Almost missed posting these two valuable accounts of end of the year screenings of Jashn-e-Azadi. They are particularly important because of the different ways they suggest for ‘using’ documentary films to spark off a conversation.
London – SOAS/ASAR: November 9, 2010
We took about a month to organize the screening of Jashn-e-Azadi at SOAS, University of London. Sanjay could not be in London, and being a student group, we did not have enough money to fly him in, so skype was chosen (something that should be tried more often with massive funding cuts in the U.K. nowadays). The screening + discussion with Sanjay was to be held at the Khalili Lecture Theatre from 2 to 6pm on the 9th of November. We were all part of the group ASAR which is Academics and Students against Repression. It was launched last year by a group of like-minded students and teachers who were keeping a close eye on the events unfolding in India – particularly moments of conflict where the Indian state was culpable of being hands-in-glove with big corporations or of securing its ‘territorial integrity’ at enormous human costs – and were trying to work out what are the best possible interventions we could make from here in London. The group was made up of both more itinerant students but also academics who are more or less permanently based in London. We partnered with CISD (Centre for International Studies and Diplomacy) at SOAS for organizing the screening.
Seeing what had happened over the last four months in Kashmir was a cause of massive concern for all of us. What was extremely frustrating was the narrowing of the very debate which the several outlets in the Indian national media were conducting on their television channels and print publications, a debate caught between the extremes of the nationalist ‘Kashmir is an integral part of India’ approach, on the one hand, and a very simple understanding of the demand for ‘azadi’ (‘freedom’) from Kashmiris, on the other. Sanjay’s film was refreshing because, it becomes clear as it unspools, it had different terms of debate altogether, and what we thought was the most important part of the work, its ability to listen to those whom this whole ‘conflict’ affects the most and is about – the ordinary people in Kashmir.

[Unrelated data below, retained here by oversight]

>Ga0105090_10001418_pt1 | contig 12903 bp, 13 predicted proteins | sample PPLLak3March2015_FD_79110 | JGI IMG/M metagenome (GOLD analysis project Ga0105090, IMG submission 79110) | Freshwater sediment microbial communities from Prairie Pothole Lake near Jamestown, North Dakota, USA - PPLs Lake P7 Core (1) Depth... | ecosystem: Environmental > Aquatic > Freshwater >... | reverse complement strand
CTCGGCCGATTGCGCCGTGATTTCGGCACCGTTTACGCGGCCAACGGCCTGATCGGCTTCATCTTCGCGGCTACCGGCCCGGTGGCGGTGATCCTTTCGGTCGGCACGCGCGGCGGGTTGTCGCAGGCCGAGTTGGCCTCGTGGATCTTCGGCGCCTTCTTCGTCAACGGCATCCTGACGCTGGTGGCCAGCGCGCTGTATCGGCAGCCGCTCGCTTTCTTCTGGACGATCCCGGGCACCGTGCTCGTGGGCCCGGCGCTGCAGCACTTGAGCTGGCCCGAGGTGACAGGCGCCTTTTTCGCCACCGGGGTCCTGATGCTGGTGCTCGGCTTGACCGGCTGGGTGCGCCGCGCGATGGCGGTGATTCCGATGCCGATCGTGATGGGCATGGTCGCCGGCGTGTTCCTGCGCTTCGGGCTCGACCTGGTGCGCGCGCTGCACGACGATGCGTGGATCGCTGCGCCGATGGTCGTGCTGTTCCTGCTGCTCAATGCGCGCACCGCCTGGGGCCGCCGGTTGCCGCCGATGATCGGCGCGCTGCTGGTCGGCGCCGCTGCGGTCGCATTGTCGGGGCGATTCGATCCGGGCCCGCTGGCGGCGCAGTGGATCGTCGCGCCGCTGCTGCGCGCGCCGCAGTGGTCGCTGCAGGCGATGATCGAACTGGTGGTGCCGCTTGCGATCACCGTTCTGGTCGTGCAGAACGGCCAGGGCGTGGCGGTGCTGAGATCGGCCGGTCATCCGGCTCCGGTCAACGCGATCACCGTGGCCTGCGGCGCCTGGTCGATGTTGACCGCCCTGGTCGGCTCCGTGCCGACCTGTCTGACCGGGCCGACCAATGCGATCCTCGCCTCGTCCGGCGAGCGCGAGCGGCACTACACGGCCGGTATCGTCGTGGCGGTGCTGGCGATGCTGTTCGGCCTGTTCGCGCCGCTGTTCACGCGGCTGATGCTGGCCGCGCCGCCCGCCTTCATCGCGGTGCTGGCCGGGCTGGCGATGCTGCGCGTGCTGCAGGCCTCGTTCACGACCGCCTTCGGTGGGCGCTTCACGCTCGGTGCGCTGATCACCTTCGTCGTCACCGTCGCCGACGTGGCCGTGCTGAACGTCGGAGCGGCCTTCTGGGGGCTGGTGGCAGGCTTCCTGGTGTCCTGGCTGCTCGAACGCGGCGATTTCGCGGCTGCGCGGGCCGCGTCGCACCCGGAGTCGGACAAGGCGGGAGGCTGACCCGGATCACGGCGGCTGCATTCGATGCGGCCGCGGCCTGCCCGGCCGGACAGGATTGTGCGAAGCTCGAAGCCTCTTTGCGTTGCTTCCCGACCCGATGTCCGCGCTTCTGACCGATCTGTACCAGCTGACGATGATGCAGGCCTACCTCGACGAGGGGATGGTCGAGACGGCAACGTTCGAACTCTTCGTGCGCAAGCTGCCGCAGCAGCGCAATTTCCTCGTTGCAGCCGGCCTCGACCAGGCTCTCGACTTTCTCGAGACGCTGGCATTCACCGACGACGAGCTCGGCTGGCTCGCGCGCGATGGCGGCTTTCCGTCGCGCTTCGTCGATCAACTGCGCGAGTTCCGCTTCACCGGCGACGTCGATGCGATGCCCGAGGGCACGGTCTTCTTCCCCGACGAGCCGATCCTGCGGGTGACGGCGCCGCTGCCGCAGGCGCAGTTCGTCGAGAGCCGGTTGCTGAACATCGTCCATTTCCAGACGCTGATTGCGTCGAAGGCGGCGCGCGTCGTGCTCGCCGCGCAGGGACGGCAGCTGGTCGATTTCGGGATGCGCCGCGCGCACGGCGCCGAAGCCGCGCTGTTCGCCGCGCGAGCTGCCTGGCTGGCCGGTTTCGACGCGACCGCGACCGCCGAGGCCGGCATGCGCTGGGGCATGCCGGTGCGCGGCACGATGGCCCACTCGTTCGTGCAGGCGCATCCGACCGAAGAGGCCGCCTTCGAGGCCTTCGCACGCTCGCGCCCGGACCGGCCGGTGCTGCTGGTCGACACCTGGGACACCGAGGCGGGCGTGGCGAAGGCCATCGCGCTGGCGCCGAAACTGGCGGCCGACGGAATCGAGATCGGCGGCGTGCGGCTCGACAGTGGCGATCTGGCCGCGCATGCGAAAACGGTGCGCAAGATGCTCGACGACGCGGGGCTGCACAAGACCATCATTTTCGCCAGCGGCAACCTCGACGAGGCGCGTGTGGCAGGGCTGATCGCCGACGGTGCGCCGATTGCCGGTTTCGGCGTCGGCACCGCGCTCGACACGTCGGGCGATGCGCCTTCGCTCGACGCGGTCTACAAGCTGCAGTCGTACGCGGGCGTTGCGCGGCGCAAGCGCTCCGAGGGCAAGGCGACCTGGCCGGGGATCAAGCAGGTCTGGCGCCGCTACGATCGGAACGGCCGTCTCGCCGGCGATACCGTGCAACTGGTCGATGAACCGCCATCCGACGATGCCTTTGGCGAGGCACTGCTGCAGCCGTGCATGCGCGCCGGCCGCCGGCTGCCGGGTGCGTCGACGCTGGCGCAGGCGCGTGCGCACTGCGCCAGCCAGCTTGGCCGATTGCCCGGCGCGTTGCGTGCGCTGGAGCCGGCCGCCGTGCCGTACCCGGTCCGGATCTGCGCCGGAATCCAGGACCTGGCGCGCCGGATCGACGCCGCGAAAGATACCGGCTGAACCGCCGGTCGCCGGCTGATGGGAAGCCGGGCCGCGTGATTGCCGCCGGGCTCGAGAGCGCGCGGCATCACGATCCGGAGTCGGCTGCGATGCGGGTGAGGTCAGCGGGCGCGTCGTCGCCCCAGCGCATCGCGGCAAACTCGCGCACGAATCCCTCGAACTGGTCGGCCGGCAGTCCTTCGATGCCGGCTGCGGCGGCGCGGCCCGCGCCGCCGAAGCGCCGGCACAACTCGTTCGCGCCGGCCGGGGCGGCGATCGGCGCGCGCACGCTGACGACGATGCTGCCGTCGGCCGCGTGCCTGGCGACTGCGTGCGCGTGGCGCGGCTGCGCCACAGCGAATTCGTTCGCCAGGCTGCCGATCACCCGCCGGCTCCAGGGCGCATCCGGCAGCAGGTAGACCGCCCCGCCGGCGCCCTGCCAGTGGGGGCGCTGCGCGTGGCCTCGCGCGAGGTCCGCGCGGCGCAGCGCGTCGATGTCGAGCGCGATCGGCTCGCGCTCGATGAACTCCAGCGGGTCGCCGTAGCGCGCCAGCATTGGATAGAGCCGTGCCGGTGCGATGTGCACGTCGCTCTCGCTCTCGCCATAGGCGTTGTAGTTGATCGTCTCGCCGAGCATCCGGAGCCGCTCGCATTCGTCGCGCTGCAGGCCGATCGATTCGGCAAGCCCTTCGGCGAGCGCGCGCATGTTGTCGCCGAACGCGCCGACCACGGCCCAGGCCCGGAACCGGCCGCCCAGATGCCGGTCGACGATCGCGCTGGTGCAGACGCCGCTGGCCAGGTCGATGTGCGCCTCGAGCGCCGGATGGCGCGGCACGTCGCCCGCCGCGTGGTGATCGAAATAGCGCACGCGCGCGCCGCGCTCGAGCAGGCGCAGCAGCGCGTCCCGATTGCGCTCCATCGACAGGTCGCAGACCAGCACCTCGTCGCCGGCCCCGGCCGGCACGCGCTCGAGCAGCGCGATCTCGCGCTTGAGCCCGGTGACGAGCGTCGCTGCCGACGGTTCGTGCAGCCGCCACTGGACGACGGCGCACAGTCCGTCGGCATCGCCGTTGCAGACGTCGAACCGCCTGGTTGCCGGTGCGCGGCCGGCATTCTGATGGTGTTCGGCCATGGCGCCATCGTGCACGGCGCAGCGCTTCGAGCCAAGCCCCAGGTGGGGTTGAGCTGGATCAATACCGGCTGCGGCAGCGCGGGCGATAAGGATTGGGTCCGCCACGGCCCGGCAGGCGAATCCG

The fact that it was the Reading Week in the University of London the week of the screening, and that the London weather predictably played up its game with heavy pours, meant that the audience number was not what we expected. At its peak, there were about 40 people who came for the screening. The dvd offered some of its own difficulties and got stuck twice. But the SOAS tech staff was quite helpful and people got to see the whole film despite the hiccups. What was the strongest part of the event though was the discussion itself, uninterrupted by technical hassles and with Sanjay, being telecast probably from his private study, answering at length the questions that the audience asked. The discussion lasted a good solid hour and involved several entry points into ‘the Kashmir question’. There were questions about the craft of the film and its use of the ‘sentiment’ and poetry as something that propels the whole film and how that relates to hard ‘politics’ and to what effect. There were questions about the meaning of ‘azadi’ in Kashmir in the light of recent events, including the stone-protests, and the relation, if any, of this idea of ‘azadi’ to overtly religious feeling. Sanjay recounted the two meetings, in Delhi and in Srinagar, that discussed these many meanings and were a cause of the ‘sedition’ controversy that the national media churned out, implicating writers and thinkers. Questions were asked by both bachelors students and veteran civil rights activists based in London. One of the outcomes of the debate was that it became amply clear that Kashmiris and those with them, now more than ever, have to continue having strong internal debates about ‘azadi’ and have to constantly stage this complex argument of ‘azadi’, taking into consideration their own minorities, and their ‘fight’ is to be fought on the basis of what is there to offer as a post-independence vision as well as a means to redress the present and long-standing military excesses of the Indian state.
(reported by Akhil Katyal)
Bangalore – IISc: November 29, 2010
An impressive crowd of around 90 people gathered in a physics lecture hall on the campus of the Indian Institute of Science to attend a screenin of Jashn-e-Azadi. The audience, coming both from communities in and off the campus, sat attentively through the first disc of the movie, and opted through a democratic audience decision (via a show of hands) to watch the second disc of the movie rather than just discuss the first half of the movie. By the time the movie ended, it was around 9 pm – yet a thick group gathered in the center of the hall to discuss the issues of Kashmiri azadi and self determination. This discussion involved the usual individual asking questions which the 10 or so Kashmiris present answered, about the state of life in Kashmir, the omnipresence of armed forces, the routine yet serious harrassment that all Kashmiris undergo, and the views of people in and around the Kashmir valley. The narratives of the Kashmiris present in the room were very powerful and this moved most of the audience that had stayed for the discussion. The discussion was informal, it was emotional, and it was very productive. Around 35 people signed up to participate in a campaign to support Kashmiri self determination.
(reported by Kaveri Rajaraman)